After running short of May’s novels on the Hebrides, I was kind of reluctant to tackle his China thrillers. The Hebrides had infused my mind with their ragged beauty.
But! … as usual, I wanted to know more, to have a grasp at a new topic for me. His 6 books take place in that far away and mostly unknown part of the world, as far as I am concerned anyway.
It seems May has done a pretty good job with his writings as “he is the only westerner to be made an honorary member of the Chinese Crime Writers’ Association”. Click on this link, giving you access to info on Peter May’s Chinese thrillers.
So? I got myself the Fire Maker, book 1 in his Chinese series.
The plot is set in Beijing, the bustling and overpopulated capital of China. As you read along, May manages to make you feel the atmosphere of the place. You can imagine yourself trapped in huge traffic jams among bicycles, cars, lorries, pedestrians. Not talking about the permanent haze of pollution hovering over the city, the back streets and the new Forbidden City of contemporary Beijing inhabited by the influential and powerful Nouveaux Riches.
2 main characters: Li Yan, a 33 year-old Chinese detective who has just been promoted , described at first as a rough ugly man, and an American lady forensic pathologist escaping a devastated life in Chicago but whose expertise is proven in dissecting burned down corpses.
Both of them have to solve a crime dealing with terrifying experiments in genetics, producing a super trend of rice, which could lead to poison half of the population on earth, if not more!
They have to cope with a very pyramidal hierarchy protecting big Chinese shots, corruption, collusion between scientists and agro-business. Scary because not so far from reality. Nightmarish prospect!
While reading that book, you also get more acquainted with the one child Chinese policy, throughout a secondary character which happens to be the main detective’s sister. That policy implies a lot of suffering, pression on Chinese women, especially if their only child is a girl, not worth a boy.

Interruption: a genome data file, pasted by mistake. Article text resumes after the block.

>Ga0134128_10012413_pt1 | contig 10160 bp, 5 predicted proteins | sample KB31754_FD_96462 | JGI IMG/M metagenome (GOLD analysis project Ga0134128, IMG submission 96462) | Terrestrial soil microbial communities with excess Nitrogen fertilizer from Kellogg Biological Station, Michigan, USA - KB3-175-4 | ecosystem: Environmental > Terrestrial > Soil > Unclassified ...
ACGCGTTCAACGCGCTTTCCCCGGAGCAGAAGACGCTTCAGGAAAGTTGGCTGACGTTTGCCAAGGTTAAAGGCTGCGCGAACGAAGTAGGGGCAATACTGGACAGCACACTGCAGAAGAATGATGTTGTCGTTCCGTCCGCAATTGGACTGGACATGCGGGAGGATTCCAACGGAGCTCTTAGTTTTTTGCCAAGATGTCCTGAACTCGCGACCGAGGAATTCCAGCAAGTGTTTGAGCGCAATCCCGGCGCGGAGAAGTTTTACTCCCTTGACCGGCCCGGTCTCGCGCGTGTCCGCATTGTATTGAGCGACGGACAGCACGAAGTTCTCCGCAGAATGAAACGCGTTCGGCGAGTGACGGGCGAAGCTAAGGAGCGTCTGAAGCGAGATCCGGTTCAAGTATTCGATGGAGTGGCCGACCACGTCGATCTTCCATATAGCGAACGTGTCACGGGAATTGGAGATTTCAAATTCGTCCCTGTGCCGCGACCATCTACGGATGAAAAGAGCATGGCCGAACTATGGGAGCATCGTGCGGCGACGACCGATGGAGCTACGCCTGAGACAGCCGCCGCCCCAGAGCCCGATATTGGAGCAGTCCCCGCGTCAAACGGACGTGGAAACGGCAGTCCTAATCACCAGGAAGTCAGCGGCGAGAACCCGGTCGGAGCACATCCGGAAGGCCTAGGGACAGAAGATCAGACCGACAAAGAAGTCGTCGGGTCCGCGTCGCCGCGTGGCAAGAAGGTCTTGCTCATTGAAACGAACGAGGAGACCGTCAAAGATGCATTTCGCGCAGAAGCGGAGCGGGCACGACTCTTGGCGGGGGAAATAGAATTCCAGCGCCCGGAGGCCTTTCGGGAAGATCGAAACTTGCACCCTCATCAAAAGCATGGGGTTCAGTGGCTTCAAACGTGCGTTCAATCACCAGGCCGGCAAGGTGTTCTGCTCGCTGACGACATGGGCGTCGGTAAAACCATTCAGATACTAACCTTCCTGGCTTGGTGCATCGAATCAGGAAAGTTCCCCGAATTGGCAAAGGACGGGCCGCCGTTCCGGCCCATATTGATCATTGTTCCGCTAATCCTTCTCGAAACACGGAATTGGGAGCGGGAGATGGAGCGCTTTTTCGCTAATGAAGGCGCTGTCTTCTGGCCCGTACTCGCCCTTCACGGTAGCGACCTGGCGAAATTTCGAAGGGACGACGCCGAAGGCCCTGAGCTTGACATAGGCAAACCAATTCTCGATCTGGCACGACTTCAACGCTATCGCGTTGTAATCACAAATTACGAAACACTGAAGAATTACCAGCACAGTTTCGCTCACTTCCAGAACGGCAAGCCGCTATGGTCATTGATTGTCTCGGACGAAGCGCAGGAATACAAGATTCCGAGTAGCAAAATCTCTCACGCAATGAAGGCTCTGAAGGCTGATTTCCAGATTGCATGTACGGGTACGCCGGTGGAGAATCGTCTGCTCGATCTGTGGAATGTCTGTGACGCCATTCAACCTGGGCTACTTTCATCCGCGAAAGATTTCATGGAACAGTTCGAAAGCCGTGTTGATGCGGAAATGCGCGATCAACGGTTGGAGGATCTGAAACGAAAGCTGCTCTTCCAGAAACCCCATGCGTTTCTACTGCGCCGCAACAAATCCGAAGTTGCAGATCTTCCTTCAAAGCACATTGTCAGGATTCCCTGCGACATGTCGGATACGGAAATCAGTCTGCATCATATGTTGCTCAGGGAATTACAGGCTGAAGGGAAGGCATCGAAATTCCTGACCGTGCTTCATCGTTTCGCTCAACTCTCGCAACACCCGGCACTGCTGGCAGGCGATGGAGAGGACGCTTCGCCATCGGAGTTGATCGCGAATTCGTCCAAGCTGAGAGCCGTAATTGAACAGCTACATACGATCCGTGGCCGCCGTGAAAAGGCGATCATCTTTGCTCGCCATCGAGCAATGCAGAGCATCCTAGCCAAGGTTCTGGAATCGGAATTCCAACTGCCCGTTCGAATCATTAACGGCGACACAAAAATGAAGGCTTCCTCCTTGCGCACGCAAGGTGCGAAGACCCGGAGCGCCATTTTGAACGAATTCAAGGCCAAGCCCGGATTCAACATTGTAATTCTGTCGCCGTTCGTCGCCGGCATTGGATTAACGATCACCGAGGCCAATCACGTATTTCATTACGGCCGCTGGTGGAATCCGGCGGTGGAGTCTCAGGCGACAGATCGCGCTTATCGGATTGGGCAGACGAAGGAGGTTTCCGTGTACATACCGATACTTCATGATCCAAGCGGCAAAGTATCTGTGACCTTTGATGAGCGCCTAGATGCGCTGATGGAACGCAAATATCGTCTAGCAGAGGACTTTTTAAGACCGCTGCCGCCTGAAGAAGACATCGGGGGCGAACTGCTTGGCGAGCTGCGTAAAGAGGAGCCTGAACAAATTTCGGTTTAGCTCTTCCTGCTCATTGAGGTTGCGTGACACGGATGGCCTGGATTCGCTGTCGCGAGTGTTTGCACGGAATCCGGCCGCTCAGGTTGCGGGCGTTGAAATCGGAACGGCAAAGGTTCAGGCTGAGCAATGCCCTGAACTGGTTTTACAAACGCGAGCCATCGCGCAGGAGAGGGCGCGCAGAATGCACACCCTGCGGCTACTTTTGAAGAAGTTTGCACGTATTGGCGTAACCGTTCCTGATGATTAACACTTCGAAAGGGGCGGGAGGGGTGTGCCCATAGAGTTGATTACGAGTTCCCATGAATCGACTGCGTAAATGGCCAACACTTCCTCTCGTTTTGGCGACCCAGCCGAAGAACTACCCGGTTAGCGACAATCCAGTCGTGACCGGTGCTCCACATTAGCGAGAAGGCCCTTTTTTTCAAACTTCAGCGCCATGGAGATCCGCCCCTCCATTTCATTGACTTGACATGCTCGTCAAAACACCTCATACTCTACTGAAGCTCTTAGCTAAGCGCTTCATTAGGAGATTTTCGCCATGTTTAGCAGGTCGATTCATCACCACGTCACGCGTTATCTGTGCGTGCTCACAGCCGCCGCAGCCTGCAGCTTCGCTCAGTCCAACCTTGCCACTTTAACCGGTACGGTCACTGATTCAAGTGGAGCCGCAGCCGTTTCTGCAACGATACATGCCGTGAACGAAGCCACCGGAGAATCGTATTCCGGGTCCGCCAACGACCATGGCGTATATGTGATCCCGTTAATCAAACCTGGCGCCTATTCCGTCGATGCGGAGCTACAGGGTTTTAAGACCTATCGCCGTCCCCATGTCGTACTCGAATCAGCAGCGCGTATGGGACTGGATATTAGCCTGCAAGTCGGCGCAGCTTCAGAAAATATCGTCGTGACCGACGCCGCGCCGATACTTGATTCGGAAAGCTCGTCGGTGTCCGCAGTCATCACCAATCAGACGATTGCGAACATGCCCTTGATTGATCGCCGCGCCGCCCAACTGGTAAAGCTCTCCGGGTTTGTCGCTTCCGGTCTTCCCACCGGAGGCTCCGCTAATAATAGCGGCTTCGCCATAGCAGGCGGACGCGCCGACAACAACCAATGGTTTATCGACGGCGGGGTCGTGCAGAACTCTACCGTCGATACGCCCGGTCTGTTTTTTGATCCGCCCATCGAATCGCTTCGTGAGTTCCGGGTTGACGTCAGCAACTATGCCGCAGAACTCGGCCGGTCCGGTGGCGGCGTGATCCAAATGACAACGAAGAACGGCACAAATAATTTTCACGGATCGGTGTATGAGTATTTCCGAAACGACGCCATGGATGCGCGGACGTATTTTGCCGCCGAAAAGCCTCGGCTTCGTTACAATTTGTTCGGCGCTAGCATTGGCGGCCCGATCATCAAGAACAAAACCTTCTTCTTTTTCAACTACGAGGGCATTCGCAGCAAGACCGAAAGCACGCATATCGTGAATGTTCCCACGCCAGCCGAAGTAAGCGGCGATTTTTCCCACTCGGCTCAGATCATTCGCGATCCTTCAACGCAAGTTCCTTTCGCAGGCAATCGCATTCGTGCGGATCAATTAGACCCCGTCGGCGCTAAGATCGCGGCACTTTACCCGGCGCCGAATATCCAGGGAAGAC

The dreadful cultural revolution killing 1,5 million people and millions of others being imprisoned, tortured, humiliated and destituted is also hinted at when another secondary character has turned from university lecturer into a street vendor. ” Young people came from all over China to Beijing to become Red Guards and parade in front of Mao in Tianamen Square … they were just children with all discipline removed. They went crazy. They attacked people just because they were “intellectuals”. They could come into your house and take over your home… or they would force you through “struggle sessions” or maybe just beat you up for fun. Many people were put in prisons or sent to labour camps. Others were killed -just murdered… All the worst and most basic instances of human nature were given free rein.”
History in the flesh, I am very sensitive to.
I loved that book despite one restriction: its end, leaving the reader unsatisfied about the fate of the 2 main protagonists who started a close ( to say the least) relationship, dumping them in the middle of nowhere after the killing of 2 baddies 😦 Just as if Barbara Cartland didn’t end up her mushy stories. But knowing how May operates, the reader will have to go ahead reading his second thriller in his Chinese series to have an answer and so on 😉 What a real literary businessman this Peter May is 😉 This time it isn’t a trilogy but a hexalogy !!! 😉 Let’s see if there won’t be too many repetitions!